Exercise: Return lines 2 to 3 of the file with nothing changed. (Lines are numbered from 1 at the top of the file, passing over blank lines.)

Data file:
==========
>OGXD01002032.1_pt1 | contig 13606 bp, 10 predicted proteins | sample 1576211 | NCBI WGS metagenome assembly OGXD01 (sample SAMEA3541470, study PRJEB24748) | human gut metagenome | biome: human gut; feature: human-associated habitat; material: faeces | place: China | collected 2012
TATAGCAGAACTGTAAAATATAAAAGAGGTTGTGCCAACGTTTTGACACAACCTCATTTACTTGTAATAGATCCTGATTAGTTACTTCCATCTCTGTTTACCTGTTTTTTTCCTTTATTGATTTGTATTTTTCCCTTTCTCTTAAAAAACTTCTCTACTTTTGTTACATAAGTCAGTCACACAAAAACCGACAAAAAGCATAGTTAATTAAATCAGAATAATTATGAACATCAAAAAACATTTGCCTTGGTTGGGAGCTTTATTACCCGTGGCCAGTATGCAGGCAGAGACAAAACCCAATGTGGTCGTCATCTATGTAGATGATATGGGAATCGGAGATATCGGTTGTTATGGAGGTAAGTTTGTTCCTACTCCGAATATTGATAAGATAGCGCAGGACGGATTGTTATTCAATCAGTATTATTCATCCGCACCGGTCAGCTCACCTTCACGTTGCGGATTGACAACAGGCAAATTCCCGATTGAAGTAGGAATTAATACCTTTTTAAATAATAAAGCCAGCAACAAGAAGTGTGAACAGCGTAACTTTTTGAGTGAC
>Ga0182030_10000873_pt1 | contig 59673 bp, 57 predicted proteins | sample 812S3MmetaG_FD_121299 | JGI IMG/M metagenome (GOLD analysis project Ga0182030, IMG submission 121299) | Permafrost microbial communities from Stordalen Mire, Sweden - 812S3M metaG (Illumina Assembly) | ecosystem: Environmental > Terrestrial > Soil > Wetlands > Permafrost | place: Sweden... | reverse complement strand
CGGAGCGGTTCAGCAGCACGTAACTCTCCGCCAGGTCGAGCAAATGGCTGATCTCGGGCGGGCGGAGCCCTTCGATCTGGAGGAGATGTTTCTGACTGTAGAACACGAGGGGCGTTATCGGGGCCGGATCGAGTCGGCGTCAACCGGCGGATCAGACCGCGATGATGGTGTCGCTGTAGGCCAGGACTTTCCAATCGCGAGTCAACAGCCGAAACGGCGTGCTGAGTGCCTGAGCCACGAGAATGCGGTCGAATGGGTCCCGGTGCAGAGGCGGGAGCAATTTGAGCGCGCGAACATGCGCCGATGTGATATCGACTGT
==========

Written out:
TATAGCAGAACTGTAAAATATAAAAGAGGTTGTGCCAACGTTTTGACACAACCTCATTTACTTGTAATAGATCCTGATTAGTTACTTCCATCTCTGTTTACCTGTTTTTTTCCTTTATTGATTTGTATTTTTCCCTTTCTCTTAAAAAACTTCTCTACTTTTGTTACATAAGTCAGTCACACAAAAACCGACAAAAAGCATAGTTAATTAAATCAGAATAATTATGAACATCAAAAAACATTTGCCTTGGTTGGGAGCTTTATTACCCGTGGCCAGTATGCAGGCAGAGACAAAACCCAATGTGGTCGTCATCTATGTAGATGATATGGGAATCGGAGATATCGGTTGTTATGGAGGTAAGTTTGTTCCTACTCCGAATATTGATAAGATAGCGCAGGACGGATTGTTATTCAATCAGTATTATTCATCCGCACCGGTCAGCTCACCTTCACGTTGCGGATTGACAACAGGCAAATTCCCGATTGAAGTAGGAATTAATACCTTTTTAAATAATAAAGCCAGCAACAAGAAGTGTGAACAGCGTAACTTTTTGAGTGAC
>Ga0182030_10000873_pt1 | contig 59673 bp, 57 predicted proteins | sample 812S3MmetaG_FD_121299 | JGI IMG/M metagenome (GOLD analysis project Ga0182030, IMG submission 121299) | Permafrost microbial communities from Stordalen Mire, Sweden - 812S3M metaG (Illumina Assembly) | ecosystem: Environmental > Terrestrial > Soil > Wetlands > Permafrost | place: Sweden... | reverse complement strand